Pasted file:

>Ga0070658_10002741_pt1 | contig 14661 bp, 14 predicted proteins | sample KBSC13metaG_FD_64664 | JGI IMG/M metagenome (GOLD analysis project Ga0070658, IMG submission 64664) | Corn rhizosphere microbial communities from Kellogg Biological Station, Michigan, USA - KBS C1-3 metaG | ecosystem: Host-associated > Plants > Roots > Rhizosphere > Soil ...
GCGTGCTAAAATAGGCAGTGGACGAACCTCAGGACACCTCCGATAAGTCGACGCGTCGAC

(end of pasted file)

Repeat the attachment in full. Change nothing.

>Ga0070658_10002741_pt1 | contig 14661 bp, 14 predicted proteins | sample KBSC13metaG_FD_64664 | JGI IMG/M metagenome (GOLD analysis project Ga0070658, IMG submission 64664) | Corn rhizosphere microbial communities from Kellogg Biological Station, Michigan, USA - KBS C1-3 metaG | ecosystem: Host-associated > Plants > Roots > Rhizosphere > Soil ...
GCGTGCTAAAATAGGCAGTGGACGAACCTCAGGACACCTCCGATAAGTCGACGCGTCGAC